Monday, April 24, 2006

REVIEW: The Power of 'Umoja'

A THUNDER AND LIGHTNING SHOW singing among the clouds, the South African tour-de-force, Umoja, is now traveling the U.S. With Mandela-like poise, Bhekizitha Penuel Ndaba, narrates this unforgettable two-hour musical journey. With unswerving verve, the colorful 30+ member cast transports the audience through pre-colonial, apartheid, and post-apartheid South Africa.

After an explosive opening ensemble of Zulu drumming, song, and dance, Umoja celebrates South Africa's rural pre-colonial history with a wall-shaking tribal drum sequence, an evocative bare-breasted Zulu mating dance, and an otherworldly, glow-in-the-dark Venda snake dance.

Paying homage to the urbanized apartheid era, Umoja moves to Durban and Johannesburg: a 1950's a capella doo-wop inspired talent show; a raunchy Shebeen (a sort of speakeasy formed when Blacks were forbidden to congregate); a tin can dance for HIV awareness; gumboot dancing (a form of communication which developed when workers were forbidden to speak to each other in the mines); and a soul-splitting Gospel sequence which electrifies the sky.

Umoja climaxes with high-powered kwaito, the part house, part hip-hop, part reggae youth music of the post-apartheid era. The women's dizzying, ass-shaking dance solos make Miami-bass dancers look like convalescent two-steppers. Umoja then returns to its rural roots with a graceful balancing act, a delicate dance to the river, balancing pails to fetch water, and an athletic warrior dance with spears. Umoja is a spectacle not to be missed.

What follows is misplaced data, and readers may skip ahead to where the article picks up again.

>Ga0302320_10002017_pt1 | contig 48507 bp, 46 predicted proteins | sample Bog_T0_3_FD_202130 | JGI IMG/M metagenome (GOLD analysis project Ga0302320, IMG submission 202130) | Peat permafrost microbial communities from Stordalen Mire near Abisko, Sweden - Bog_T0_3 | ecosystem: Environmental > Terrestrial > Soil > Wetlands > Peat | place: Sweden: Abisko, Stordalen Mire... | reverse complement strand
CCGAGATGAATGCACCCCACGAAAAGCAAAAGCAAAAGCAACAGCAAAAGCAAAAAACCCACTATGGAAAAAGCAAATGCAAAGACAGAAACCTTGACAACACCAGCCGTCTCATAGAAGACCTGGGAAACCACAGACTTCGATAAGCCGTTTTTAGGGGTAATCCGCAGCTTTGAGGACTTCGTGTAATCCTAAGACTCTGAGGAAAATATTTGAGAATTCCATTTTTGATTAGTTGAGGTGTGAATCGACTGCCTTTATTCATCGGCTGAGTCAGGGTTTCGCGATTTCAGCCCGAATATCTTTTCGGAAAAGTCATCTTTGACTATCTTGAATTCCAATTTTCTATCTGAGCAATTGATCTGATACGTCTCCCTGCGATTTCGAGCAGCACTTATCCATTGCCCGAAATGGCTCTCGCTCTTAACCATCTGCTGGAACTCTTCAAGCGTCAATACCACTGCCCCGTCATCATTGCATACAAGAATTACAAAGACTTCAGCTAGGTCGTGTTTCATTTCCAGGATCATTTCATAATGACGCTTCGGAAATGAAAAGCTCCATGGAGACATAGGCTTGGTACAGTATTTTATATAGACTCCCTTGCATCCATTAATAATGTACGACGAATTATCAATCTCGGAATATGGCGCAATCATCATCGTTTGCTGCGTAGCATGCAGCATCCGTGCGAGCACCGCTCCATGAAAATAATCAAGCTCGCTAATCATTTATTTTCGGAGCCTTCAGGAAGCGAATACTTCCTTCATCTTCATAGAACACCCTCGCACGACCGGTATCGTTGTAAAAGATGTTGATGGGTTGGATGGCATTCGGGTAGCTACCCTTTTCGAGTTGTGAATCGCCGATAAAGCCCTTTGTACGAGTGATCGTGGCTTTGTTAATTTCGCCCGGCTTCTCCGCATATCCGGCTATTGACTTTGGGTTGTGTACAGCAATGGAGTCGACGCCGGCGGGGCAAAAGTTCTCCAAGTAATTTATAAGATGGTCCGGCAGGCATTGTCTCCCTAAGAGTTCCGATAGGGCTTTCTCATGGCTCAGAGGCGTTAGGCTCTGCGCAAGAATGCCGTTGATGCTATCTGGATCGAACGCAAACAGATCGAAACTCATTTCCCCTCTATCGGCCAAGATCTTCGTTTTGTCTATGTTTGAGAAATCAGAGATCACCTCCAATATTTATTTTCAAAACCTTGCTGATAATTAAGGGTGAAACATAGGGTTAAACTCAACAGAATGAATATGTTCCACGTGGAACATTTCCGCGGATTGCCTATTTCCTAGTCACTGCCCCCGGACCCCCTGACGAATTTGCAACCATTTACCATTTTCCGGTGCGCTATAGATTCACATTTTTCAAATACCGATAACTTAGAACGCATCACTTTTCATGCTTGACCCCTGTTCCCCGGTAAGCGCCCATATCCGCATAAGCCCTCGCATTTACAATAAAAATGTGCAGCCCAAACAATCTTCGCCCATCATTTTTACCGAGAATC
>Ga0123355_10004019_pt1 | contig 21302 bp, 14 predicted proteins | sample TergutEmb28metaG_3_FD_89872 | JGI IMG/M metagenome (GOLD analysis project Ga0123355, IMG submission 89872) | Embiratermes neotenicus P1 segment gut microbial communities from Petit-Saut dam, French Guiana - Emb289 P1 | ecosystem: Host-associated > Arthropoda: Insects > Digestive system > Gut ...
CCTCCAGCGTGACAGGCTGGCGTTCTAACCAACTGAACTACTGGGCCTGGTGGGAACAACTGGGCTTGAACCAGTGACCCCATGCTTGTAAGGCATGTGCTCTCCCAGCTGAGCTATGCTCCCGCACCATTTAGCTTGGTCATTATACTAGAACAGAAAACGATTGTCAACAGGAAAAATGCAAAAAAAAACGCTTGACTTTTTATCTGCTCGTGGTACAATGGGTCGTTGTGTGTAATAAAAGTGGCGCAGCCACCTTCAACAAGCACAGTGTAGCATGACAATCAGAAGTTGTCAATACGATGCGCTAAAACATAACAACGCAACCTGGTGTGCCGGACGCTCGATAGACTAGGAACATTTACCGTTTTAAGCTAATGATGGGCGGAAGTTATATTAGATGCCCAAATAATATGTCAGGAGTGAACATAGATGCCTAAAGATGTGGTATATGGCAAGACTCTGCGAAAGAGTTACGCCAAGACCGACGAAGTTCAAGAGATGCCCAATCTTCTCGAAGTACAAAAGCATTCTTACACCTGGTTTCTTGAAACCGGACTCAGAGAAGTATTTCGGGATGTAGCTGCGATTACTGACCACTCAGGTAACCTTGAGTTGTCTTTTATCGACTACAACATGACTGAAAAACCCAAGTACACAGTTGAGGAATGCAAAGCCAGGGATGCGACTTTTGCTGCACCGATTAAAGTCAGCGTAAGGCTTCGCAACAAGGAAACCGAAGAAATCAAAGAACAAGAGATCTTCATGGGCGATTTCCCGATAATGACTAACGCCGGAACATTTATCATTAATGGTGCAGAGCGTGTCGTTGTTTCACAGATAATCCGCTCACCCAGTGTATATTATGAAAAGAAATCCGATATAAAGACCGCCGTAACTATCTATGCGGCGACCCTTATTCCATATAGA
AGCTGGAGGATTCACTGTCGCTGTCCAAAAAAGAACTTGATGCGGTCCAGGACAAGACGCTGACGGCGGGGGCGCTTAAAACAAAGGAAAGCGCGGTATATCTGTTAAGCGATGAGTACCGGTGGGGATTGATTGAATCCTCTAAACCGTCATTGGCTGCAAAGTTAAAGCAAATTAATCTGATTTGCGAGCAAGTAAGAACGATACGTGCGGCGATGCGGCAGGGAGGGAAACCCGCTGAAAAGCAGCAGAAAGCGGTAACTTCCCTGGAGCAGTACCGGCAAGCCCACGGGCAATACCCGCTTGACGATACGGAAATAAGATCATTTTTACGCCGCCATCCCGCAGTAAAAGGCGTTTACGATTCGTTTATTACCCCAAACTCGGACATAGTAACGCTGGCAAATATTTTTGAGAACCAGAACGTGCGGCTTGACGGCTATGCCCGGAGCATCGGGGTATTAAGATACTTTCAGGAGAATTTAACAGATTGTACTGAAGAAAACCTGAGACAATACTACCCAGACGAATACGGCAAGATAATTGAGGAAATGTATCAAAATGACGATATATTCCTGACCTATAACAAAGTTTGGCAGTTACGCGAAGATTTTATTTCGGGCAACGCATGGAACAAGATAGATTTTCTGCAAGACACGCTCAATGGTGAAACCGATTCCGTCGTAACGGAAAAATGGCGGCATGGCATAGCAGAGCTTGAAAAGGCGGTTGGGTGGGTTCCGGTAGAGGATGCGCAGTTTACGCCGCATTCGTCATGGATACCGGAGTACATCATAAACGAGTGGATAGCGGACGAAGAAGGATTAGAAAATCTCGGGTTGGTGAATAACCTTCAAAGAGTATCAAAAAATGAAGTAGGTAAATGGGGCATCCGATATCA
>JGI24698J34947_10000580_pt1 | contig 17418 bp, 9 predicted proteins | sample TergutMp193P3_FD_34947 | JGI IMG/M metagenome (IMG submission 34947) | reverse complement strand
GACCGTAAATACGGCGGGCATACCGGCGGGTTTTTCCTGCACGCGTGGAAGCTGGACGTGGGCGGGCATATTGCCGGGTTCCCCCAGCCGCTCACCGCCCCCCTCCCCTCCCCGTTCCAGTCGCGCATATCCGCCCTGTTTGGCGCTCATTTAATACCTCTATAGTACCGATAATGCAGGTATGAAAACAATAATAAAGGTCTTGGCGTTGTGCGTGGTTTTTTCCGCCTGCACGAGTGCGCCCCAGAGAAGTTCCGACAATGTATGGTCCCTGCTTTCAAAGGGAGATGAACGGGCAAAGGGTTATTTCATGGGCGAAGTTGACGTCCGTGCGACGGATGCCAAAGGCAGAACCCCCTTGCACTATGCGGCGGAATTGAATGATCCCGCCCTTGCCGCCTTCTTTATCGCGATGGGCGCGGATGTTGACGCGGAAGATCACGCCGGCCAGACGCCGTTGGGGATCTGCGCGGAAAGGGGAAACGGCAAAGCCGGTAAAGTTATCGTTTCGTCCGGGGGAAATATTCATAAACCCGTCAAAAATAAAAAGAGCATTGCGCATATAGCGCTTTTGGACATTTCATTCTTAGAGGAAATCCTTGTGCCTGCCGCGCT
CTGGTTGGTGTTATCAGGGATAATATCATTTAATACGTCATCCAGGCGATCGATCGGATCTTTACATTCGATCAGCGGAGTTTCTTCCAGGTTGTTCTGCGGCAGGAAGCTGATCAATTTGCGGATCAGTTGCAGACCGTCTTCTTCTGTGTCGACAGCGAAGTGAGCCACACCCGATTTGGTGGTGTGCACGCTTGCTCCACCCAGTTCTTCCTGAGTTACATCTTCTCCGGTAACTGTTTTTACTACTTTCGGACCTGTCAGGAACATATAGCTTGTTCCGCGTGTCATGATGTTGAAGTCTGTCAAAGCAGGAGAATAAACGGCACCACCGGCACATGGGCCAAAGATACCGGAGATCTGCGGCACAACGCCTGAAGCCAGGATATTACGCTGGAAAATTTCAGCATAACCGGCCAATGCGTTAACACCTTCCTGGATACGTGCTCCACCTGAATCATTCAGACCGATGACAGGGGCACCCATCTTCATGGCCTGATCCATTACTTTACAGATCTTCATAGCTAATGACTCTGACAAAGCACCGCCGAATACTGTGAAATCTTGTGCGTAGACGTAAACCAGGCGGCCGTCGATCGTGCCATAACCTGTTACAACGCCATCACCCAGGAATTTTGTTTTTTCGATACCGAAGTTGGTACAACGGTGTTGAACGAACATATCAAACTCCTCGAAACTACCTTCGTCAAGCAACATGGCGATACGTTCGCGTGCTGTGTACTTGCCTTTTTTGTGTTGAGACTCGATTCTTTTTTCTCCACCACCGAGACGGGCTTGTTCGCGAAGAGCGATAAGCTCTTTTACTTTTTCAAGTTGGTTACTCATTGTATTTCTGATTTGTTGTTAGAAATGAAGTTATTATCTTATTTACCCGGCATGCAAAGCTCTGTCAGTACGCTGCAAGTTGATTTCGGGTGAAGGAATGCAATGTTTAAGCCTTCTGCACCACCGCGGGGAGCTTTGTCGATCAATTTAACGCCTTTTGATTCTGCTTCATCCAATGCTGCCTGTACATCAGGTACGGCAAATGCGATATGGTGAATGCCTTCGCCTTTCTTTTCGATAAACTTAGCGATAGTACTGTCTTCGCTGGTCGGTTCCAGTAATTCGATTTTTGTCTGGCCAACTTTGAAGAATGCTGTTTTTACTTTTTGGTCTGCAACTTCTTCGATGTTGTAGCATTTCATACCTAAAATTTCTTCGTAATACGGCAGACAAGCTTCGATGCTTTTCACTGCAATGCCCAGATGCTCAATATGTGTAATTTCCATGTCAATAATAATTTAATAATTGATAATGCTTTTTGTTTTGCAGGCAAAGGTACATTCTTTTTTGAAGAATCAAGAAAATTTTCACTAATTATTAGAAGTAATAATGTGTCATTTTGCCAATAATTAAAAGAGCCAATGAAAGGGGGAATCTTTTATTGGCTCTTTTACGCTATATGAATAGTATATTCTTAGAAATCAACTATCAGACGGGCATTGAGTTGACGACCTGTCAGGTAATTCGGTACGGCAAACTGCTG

Some reviewers have criticized Umoja's lack of politics, particularly its cursory treatment of apartheid, but instead of spouting rhetoric, the show's creators, Todd Twala and Thembi Nyandeni, live it. Umoja, the Xhosa word for togetherness, started years ago as a series of community dance workshops for underpriveleged Soweto youth. Forty countries and four continents of spreading South African culture later, these same youth comprise Umoja's touring cast.

After wildly successful runs in South Africa, Canada, and Europe, Umoja is now playing in Atlanta at the Civic Center through this Sunday, April 30 with New York, Philadelphia, DC, Chicago, Boston, Dallas, and LA. soon to follow.

See when Umoja is coming to your town. And get your tickets today!


Kelvin said...

Kia Ora (Hello) from a blogger down under in new Zealand. I read through some of your blog (I'll be back) and found it very interesting to read about a different culture.

Anonymous said...

Ayo, this is an excellent review of the show. You are a talented writer. I feel this entry should be in a major newspaper.